Last Updated 25 May 2020

Alcoholism and its link to poor self-esteem

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Prior to maturity is the stage of adolescence. This is the period where physical and psychological changes take place. The beginning of adolescence is indicated by physical changes known as puberty. With these changes, entail the teenager’s self-perception regarding his physical transformation. Although this aspect is only one of the areas that might seriously affect an adolescent’s self-esteem, it is also a major consideration in the understanding of the youth’s developing self (Halonen & Santrock, 1996).

These physical changes affect personality; radical changes in attitudes and interests may occur, but there is consciousness in acting the role of adults. Conflicts may be experienced or may arise as a result of psychosocial behavior patterns in the attempt to achieve maturity. Accepting one’s physique, therefore, is considered one of adolescent’s developmental tasks(Hilgard, 2001).

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In addition, there is also the emotional independence from parents; developing intellectual skills and concepts necessary for civic competence; desiring and achieving socially responsible behavior and building values in harmony with adequate scientific world-picture (Halpern, 1992). These are actually innate cravings of every individual person and must be resolved especially in such a critical period as adolescence. Problem statements Basic theoretical viewpoints in social psychology are divided on the effects of self-esteem on an individual’s functioning relative to his/her world.

One extreme views self-esteem as the root cause of all of society’s problems and that raising it is to solve many social ills. Where poor performance in school is a perennial problem, unemployment or poverty is concerned, the advocates say that poor self-esteem is at their roots. Alcoholism for instance may indicate that an adolescent is having a problem with self-esteem (Pritchard, 2007). This research intends to show that there is a strong correlation between the poor self-esteem and adolescent alcoholism in terms of a teenager’s deficiency and maladaptive patterns in confronting issues concerning himself and his role in his community.

Also, in an attempt to provide appropriate recommendations that might be useful for a possible reduction to the incidence of adolescent alcoholism, underlying causes of such phenomena will be analyzed. Specific Main Questions and Sub-questions: Based on the developmental tasks that are expected to occur during the adolescent stage and the context in which self-esteem plays a role in alcoholism, the main research question of this study was drawn as to • What is the correlation of poor self-esteem to adolescent alcoholism?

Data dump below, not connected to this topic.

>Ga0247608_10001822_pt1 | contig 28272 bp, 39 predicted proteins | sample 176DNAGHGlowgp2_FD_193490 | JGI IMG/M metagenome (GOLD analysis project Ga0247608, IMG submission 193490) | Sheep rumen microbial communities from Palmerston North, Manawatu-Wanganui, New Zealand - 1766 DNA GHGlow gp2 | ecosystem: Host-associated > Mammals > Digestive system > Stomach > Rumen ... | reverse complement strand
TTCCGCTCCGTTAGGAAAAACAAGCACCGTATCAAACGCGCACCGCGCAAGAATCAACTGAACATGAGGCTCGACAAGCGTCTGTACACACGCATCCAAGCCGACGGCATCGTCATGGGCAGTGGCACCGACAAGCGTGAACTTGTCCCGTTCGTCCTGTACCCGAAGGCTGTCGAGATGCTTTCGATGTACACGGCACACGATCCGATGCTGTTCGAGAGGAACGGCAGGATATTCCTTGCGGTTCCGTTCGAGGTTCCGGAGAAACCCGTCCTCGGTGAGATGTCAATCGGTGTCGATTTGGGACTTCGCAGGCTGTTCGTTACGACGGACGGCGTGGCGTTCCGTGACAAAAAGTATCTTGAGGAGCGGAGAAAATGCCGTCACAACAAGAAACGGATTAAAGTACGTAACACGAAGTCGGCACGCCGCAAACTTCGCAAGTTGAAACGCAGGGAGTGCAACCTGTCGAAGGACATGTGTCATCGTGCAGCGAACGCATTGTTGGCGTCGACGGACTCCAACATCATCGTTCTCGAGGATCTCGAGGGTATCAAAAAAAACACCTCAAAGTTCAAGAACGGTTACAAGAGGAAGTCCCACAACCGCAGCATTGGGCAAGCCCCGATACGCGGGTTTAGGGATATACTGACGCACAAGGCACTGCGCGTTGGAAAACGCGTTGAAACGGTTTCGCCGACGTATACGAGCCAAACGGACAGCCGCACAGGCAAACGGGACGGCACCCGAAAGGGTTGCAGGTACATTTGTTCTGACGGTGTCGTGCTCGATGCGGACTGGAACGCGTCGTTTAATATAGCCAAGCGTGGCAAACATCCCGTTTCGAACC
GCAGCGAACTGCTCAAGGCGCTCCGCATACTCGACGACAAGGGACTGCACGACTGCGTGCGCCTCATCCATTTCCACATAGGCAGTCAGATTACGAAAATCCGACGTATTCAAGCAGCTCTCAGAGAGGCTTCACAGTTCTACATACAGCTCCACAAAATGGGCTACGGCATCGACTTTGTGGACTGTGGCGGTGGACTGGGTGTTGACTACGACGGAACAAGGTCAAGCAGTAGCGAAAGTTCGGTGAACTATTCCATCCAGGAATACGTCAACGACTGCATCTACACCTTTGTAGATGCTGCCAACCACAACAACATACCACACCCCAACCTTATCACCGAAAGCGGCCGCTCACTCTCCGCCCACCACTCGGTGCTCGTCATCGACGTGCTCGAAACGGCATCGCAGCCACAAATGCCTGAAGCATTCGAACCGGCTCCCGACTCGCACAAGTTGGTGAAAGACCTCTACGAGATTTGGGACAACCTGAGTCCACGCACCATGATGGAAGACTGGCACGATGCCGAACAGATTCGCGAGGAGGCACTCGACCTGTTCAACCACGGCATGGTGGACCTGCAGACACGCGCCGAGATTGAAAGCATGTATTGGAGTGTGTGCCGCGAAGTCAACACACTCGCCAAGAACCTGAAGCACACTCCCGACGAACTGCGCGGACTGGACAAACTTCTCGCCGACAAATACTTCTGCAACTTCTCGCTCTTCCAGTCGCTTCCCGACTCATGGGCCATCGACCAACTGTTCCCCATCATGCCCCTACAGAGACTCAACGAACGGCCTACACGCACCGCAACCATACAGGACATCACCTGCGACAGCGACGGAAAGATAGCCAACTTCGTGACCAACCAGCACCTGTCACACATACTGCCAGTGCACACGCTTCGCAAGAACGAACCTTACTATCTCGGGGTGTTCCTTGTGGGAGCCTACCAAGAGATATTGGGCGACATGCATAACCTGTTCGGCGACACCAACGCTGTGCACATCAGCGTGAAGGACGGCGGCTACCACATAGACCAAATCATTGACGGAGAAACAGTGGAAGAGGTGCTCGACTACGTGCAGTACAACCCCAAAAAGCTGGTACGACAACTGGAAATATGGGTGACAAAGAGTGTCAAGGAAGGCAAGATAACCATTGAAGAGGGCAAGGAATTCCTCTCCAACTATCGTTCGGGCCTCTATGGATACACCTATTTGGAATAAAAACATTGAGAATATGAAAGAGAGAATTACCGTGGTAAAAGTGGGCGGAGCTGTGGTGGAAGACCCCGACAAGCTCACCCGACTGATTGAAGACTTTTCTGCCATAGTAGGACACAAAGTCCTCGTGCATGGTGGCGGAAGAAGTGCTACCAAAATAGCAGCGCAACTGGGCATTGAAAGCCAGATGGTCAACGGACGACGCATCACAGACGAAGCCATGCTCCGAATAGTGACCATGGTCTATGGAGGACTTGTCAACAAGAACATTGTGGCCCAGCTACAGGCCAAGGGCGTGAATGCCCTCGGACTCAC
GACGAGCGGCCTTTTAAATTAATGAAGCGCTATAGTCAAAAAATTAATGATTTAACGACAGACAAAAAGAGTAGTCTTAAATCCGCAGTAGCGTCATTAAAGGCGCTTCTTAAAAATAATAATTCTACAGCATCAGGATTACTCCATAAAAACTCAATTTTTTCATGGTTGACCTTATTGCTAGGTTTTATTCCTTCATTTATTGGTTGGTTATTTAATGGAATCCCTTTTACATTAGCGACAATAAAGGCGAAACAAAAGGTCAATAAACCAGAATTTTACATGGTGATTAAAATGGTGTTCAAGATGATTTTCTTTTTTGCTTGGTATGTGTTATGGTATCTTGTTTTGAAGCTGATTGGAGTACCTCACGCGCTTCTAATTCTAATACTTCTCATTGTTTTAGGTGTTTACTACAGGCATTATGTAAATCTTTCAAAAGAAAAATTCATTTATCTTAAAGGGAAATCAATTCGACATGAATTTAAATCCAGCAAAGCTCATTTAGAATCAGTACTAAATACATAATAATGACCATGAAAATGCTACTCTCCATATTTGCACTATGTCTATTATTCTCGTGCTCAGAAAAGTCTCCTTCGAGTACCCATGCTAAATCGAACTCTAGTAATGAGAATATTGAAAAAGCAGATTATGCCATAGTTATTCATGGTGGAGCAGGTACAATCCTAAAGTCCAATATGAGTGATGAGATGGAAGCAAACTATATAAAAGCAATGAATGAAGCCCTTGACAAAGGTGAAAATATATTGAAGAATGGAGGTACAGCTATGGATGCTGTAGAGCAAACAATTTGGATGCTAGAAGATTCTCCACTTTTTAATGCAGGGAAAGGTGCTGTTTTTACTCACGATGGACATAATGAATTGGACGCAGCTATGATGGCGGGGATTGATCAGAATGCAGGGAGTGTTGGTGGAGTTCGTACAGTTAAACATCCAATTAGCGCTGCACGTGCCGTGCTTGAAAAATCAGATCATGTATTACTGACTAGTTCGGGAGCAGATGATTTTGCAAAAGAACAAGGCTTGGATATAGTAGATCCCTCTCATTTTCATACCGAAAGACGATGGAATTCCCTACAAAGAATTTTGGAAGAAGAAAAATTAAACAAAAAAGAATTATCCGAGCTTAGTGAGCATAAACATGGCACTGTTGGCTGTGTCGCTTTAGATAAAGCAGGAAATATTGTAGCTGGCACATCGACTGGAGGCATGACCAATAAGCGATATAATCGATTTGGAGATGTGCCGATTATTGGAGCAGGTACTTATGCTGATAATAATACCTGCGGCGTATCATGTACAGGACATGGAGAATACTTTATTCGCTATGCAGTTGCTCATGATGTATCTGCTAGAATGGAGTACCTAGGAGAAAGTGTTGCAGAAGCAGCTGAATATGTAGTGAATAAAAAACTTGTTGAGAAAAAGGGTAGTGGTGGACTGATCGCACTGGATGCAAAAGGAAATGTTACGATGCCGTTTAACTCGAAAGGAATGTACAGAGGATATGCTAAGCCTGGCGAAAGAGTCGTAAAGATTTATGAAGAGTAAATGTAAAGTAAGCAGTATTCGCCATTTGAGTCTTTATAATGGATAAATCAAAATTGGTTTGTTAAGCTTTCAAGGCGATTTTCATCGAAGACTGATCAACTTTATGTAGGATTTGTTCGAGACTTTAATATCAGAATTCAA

The subsequent research sub-questions that will guide the framework of the research study are as follow: A. What is self-esteem? B. What are the effects of low self-esteem to adolescents? C. To what extent does alcoholism in adolescents a reflection of low-esteem? D. What are the reasons that contribute why adolescents with low self-esteem lead to such maladaptive behavior as alcoholism? E. What are the interventions available to help adolescents with low self-esteem who suffer in alcoholism. F.

What strategic approaches could be used to reduce the incidence of lowered self-esteem? CHAPTER TWO LITERATURE REVIEW Title: Self-esteem and its relationship to alcohol and substance abuse prevention in adolescents Author: Joseph, Donnelly, PhD. Studies regarding substance abuse (alcohol included) yielded results that clearly associate self esteem closely to it. Those who are engaged in alcohol use in later or older age do so because they have learned the use of it in their early and moldable years (11 years old or 5th & 6th grade).

Consequently, attempts have been made to deal with the area of self-esteem in hopes that when this psychological problem among teens is addressed properly, substance abuse might somehow be curbed. There are programs that cater to this need and they are actually placed side by side with the traditional curriculums of some schools. The specific aim of the program is prevention and anticipates a positive effect since it seeks to deal with the potential problem of alcohol use before its actual occurrence.